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Whooper Dance

from Crestone by Paul Winter

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    Grammy® Award-winning CRESTONE celebrates Colorado’s San Luis Valley, featuring Apache musician John-Carlos Perea, who sings in the Northern Plains Indian tradition; the voices of Mountain Bluebird, Red-winged Blackbird, Whooping Crane, Meadowlark, Sandhill Cranes, Coyotes, and Buffalo; and the Consort, including Paul Winter on soprano sax, Paul McCandless, oboe and bass clarinet; Eugene Friesen, cello; Glen Velez, percussion, Koji Nakamura, Japanese taiko drum.

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Majestic soaring birds, Cranes are among the oldest species on Earth, with a 65 million year lineage. The Whooping Crane is the tallest bird in North America, and one of the rarest. It has become a national symbol of efforts to recover endangered species, having returned from the brink of extinction, increasing from only fifteen individuals in 1941 to several hundred today. In past years, a handful of Whoopers have come through the San Luis Valley among the tens of thousands of Sandhill Cranes on their annual migration. Whooping Cranes engage in elaborate courtship dances, and their duet calls, from which the common name of the species probably derives, also function in pairing and pair-bond maintenance. Paul McCandless plays homage to their ancient rituals.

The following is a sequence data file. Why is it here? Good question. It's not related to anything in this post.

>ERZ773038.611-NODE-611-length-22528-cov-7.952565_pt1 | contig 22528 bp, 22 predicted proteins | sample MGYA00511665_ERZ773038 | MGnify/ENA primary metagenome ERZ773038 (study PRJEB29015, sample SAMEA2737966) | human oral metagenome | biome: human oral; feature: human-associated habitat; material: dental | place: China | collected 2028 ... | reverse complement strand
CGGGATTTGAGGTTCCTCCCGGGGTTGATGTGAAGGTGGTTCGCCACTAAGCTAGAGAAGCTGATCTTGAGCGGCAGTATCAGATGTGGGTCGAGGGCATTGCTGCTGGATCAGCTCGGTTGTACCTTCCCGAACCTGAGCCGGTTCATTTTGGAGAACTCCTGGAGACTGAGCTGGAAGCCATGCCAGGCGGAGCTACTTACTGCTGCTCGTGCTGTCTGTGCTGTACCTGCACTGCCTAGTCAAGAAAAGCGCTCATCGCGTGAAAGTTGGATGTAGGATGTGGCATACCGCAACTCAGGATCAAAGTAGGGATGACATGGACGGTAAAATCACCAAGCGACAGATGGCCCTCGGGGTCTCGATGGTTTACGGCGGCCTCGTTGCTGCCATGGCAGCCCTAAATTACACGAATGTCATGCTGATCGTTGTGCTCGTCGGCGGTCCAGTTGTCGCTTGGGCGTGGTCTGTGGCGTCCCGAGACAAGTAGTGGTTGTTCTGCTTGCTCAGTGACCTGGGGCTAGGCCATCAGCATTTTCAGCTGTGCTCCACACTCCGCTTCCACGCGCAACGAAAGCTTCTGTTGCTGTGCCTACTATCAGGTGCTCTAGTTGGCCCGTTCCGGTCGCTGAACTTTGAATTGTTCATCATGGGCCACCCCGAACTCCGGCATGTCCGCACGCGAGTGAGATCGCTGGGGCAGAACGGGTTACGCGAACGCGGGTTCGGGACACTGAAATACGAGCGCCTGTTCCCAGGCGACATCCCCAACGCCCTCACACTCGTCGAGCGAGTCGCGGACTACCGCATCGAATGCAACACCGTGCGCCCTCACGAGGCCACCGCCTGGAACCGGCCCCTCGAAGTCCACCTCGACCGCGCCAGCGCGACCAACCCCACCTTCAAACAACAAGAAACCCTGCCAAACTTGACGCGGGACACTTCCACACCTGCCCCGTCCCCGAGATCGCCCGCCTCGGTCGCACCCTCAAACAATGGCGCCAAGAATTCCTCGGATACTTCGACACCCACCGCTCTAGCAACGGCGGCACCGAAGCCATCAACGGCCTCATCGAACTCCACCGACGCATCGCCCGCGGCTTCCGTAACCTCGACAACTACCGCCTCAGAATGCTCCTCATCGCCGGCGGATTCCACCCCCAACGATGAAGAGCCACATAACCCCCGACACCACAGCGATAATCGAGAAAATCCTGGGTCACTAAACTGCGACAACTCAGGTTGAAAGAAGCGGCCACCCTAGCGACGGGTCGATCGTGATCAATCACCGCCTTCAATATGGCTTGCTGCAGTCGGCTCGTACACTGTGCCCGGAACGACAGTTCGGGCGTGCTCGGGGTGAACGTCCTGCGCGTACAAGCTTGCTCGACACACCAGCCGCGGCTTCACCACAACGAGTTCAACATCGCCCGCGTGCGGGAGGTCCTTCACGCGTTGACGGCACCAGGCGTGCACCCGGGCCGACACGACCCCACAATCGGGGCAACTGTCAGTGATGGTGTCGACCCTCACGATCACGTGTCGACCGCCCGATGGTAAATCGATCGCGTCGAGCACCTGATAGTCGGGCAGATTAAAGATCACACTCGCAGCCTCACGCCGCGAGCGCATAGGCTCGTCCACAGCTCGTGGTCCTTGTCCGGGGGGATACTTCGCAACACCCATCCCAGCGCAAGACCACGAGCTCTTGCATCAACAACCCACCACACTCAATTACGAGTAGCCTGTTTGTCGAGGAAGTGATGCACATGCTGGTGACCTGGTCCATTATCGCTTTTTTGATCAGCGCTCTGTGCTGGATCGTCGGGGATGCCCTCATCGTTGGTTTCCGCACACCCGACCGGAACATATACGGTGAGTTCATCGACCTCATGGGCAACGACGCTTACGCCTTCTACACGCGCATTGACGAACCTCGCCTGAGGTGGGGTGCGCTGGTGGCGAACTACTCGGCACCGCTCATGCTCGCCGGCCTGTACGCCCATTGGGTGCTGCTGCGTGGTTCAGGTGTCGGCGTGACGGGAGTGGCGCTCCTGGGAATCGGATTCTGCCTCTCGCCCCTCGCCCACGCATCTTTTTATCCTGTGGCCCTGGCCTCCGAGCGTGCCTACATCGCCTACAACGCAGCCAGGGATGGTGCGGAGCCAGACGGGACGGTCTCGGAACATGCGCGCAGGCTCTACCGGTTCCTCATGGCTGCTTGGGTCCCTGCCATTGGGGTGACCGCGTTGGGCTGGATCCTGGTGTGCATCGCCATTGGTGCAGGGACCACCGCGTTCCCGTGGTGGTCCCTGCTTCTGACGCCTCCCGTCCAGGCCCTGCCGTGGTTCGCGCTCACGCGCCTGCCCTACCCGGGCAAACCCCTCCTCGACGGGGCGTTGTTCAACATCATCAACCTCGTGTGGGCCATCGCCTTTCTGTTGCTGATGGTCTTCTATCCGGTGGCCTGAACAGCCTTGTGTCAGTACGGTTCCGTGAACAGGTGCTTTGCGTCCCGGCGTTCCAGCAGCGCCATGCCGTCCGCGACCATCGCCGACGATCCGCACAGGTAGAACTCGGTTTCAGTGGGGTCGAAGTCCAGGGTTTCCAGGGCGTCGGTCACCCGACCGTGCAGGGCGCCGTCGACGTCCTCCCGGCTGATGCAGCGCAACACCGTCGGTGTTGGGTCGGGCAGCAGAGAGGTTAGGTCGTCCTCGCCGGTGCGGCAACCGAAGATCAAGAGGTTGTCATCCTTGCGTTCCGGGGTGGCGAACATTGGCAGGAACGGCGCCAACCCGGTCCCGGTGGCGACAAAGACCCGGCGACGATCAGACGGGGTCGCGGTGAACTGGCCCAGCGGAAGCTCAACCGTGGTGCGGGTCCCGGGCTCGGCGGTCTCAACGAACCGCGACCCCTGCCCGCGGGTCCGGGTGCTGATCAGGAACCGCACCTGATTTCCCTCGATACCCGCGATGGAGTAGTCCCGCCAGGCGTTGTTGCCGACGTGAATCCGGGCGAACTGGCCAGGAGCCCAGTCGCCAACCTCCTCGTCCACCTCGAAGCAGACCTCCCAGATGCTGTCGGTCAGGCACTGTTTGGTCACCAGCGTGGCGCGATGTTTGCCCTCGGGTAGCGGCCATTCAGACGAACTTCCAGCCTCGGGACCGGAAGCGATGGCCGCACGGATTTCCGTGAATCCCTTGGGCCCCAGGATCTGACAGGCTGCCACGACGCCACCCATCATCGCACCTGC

from Crestone, released December 17, 2007
Written by: Paul McCandless, Paul Winter (Bocal Music, ASCAP; Living Earth Music, BMI)

Whooping Cranes
Paul McCandless l oboe
Paul Winter l keyboard


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Paul Winter Litchfield

Paul Winter is a seven-time Grammy-winning saxophonist, whose sextet was the first jazz group to perform at the White House in 1962. His second group, the Paul Winter Consort, interweaves sounds from the natural world with classical and ethnic traditions, and the spontaneous spirit of jazz. Their annual Winter Solstice Celebrations and Earth Mass are among the most popular events in New York. ... more

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